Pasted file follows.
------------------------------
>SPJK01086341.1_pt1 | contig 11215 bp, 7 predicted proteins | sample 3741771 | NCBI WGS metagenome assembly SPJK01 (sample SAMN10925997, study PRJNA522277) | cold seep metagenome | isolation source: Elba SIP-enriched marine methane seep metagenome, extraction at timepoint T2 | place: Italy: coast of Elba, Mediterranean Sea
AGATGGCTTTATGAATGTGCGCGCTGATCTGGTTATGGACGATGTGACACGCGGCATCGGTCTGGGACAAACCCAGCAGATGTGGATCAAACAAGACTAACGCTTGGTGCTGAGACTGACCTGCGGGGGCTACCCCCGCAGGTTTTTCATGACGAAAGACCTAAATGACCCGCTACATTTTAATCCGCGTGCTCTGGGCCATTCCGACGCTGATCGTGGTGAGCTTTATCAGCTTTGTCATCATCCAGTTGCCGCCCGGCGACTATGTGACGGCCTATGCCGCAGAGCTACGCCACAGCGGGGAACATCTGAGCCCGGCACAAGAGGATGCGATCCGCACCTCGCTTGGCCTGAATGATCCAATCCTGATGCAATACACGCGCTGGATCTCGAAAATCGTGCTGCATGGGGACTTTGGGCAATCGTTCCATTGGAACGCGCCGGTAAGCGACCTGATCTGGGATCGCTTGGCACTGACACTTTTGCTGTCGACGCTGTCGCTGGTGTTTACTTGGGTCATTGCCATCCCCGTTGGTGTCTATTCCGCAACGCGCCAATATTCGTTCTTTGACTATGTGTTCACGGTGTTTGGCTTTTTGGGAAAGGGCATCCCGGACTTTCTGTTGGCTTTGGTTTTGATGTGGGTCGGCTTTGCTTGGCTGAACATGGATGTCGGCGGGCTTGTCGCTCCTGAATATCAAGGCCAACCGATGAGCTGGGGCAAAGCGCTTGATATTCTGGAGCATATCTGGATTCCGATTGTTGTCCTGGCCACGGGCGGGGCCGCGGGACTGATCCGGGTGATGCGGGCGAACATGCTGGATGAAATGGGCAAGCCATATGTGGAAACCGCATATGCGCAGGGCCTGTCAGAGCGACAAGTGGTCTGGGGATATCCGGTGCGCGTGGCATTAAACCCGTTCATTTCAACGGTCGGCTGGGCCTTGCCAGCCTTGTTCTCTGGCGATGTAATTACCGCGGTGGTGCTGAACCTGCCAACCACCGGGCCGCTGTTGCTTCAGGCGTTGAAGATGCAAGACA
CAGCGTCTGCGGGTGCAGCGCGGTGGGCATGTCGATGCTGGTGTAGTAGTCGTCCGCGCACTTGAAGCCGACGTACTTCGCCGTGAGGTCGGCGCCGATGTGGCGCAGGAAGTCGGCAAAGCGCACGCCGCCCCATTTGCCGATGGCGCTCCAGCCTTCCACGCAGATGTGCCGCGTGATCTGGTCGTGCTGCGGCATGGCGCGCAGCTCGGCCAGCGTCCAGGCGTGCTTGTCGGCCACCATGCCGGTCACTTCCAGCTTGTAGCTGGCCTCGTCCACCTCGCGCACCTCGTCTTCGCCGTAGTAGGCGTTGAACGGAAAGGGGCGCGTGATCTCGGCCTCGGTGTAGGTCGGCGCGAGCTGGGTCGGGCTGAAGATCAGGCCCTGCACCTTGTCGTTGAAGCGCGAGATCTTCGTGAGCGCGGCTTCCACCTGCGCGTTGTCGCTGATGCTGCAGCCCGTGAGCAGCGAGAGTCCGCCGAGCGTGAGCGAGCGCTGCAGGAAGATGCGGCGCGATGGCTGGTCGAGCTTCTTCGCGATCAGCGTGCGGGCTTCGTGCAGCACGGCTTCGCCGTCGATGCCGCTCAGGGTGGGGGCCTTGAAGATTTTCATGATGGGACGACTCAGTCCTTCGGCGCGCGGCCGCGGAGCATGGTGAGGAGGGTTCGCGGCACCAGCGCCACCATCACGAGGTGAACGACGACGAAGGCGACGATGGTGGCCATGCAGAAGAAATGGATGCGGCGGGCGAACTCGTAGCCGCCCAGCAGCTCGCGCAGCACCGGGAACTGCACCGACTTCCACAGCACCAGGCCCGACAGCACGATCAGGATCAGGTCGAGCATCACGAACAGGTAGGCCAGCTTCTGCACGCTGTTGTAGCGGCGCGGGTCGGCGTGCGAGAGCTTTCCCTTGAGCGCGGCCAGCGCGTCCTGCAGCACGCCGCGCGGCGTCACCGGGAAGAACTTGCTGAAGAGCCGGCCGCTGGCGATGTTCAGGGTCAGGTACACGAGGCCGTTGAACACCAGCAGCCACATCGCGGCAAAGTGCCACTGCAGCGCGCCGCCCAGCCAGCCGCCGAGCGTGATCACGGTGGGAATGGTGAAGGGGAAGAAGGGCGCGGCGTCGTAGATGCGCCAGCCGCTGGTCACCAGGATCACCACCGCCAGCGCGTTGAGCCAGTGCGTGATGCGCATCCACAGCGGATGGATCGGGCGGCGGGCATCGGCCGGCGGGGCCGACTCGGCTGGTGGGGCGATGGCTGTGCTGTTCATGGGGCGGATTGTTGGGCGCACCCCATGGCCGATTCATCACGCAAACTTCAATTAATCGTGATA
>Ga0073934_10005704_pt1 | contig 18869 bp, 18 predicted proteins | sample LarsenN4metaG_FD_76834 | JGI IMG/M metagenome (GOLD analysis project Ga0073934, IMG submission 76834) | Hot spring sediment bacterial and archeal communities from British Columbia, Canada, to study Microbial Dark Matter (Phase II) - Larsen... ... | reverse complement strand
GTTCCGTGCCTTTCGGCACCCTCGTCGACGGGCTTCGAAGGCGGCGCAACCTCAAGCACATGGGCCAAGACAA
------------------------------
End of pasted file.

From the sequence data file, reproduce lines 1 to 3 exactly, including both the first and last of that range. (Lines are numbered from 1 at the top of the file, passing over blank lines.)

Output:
>SPJK01086341.1_pt1 | contig 11215 bp, 7 predicted proteins | sample 3741771 | NCBI WGS metagenome assembly SPJK01 (sample SAMN10925997, study PRJNA522277) | cold seep metagenome | isolation source: Elba SIP-enriched marine methane seep metagenome, extraction at timepoint T2 | place: Italy: coast of Elba, Mediterranean Sea
AGATGGCTTTATGAATGTGCGCGCTGATCTGGTTATGGACGATGTGACACGCGGCATCGGTCTGGGACAAACCCAGCAGATGTGGATCAAACAAGACTAACGCTTGGTGCTGAGACTGACCTGCGGGGGCTACCCCCGCAGGTTTTTCATGACGAAAGACCTAAATGACCCGCTACATTTTAATCCGCGTGCTCTGGGCCATTCCGACGCTGATCGTGGTGAGCTTTATCAGCTTTGTCATCATCCAGTTGCCGCCCGGCGACTATGTGACGGCCTATGCCGCAGAGCTACGCCACAGCGGGGAACATCTGAGCCCGGCACAAGAGGATGCGATCCGCACCTCGCTTGGCCTGAATGATCCAATCCTGATGCAATACACGCGCTGGATCTCGAAAATCGTGCTGCATGGGGACTTTGGGCAATCGTTCCATTGGAACGCGCCGGTAAGCGACCTGATCTGGGATCGCTTGGCACTGACACTTTTGCTGTCGACGCTGTCGCTGGTGTTTACTTGGGTCATTGCCATCCCCGTTGGTGTCTATTCCGCAACGCGCCAATATTCGTTCTTTGACTATGTGTTCACGGTGTTTGGCTTTTTGGGAAAGGGCATCCCGGACTTTCTGTTGGCTTTGGTTTTGATGTGGGTCGGCTTTGCTTGGCTGAACATGGATGTCGGCGGGCTTGTCGCTCCTGAATATCAAGGCCAACCGATGAGCTGGGGCAAAGCGCTTGATATTCTGGAGCATATCTGGATTCCGATTGTTGTCCTGGCCACGGGCGGGGCCGCGGGACTGATCCGGGTGATGCGGGCGAACATGCTGGATGAAATGGGCAAGCCATATGTGGAAACCGCATATGCGCAGGGCCTGTCAGAGCGACAAGTGGTCTGGGGATATCCGGTGCGCGTGGCATTAAACCCGTTCATTTCAACGGTCGGCTGGGCCTTGCCAGCCTTGTTCTCTGGCGATGTAATTACCGCGGTGGTGCTGAACCTGCCAACCACCGGGCCGCTGTTGCTTCAGGCGTTGAAGATGCAAGACA
CAGCGTCTGCGGGTGCAGCGCGGTGGGCATGTCGATGCTGGTGTAGTAGTCGTCCGCGCACTTGAAGCCGACGTACTTCGCCGTGAGGTCGGCGCCGATGTGGCGCAGGAAGTCGGCAAAGCGCACGCCGCCCCATTTGCCGATGGCGCTCCAGCCTTCCACGCAGATGTGCCGCGTGATCTGGTCGTGCTGCGGCATGGCGCGCAGCTCGGCCAGCGTCCAGGCGTGCTTGTCGGCCACCATGCCGGTCACTTCCAGCTTGTAGCTGGCCTCGTCCACCTCGCGCACCTCGTCTTCGCCGTAGTAGGCGTTGAACGGAAAGGGGCGCGTGATCTCGGCCTCGGTGTAGGTCGGCGCGAGCTGGGTCGGGCTGAAGATCAGGCCCTGCACCTTGTCGTTGAAGCGCGAGATCTTCGTGAGCGCGGCTTCCACCTGCGCGTTGTCGCTGATGCTGCAGCCCGTGAGCAGCGAGAGTCCGCCGAGCGTGAGCGAGCGCTGCAGGAAGATGCGGCGCGATGGCTGGTCGAGCTTCTTCGCGATCAGCGTGCGGGCTTCGTGCAGCACGGCTTCGCCGTCGATGCCGCTCAGGGTGGGGGCCTTGAAGATTTTCATGATGGGACGACTCAGTCCTTCGGCGCGCGGCCGCGGAGCATGGTGAGGAGGGTTCGCGGCACCAGCGCCACCATCACGAGGTGAACGACGACGAAGGCGACGATGGTGGCCATGCAGAAGAAATGGATGCGGCGGGCGAACTCGTAGCCGCCCAGCAGCTCGCGCAGCACCGGGAACTGCACCGACTTCCACAGCACCAGGCCCGACAGCACGATCAGGATCAGGTCGAGCATCACGAACAGGTAGGCCAGCTTCTGCACGCTGTTGTAGCGGCGCGGGTCGGCGTGCGAGAGCTTTCCCTTGAGCGCGGCCAGCGCGTCCTGCAGCACGCCGCGCGGCGTCACCGGGAAGAACTTGCTGAAGAGCCGGCCGCTGGCGATGTTCAGGGTCAGGTACACGAGGCCGTTGAACACCAGCAGCCACATCGCGGCAAAGTGCCACTGCAGCGCGCCGCCCAGCCAGCCGCCGAGCGTGATCACGGTGGGAATGGTGAAGGGGAAGAAGGGCGCGGCGTCGTAGATGCGCCAGCCGCTGGTCACCAGGATCACCACCGCCAGCGCGTTGAGCCAGTGCGTGATGCGCATCCACAGCGGATGGATCGGGCGGCGGGCATCGGCCGGCGGGGCCGACTCGGCTGGTGGGGCGATGGCTGTGCTGTTCATGGGGCGGATTGTTGGGCGCACCCCATGGCCGATTCATCACGCAAACTTCAATTAATCGTGATA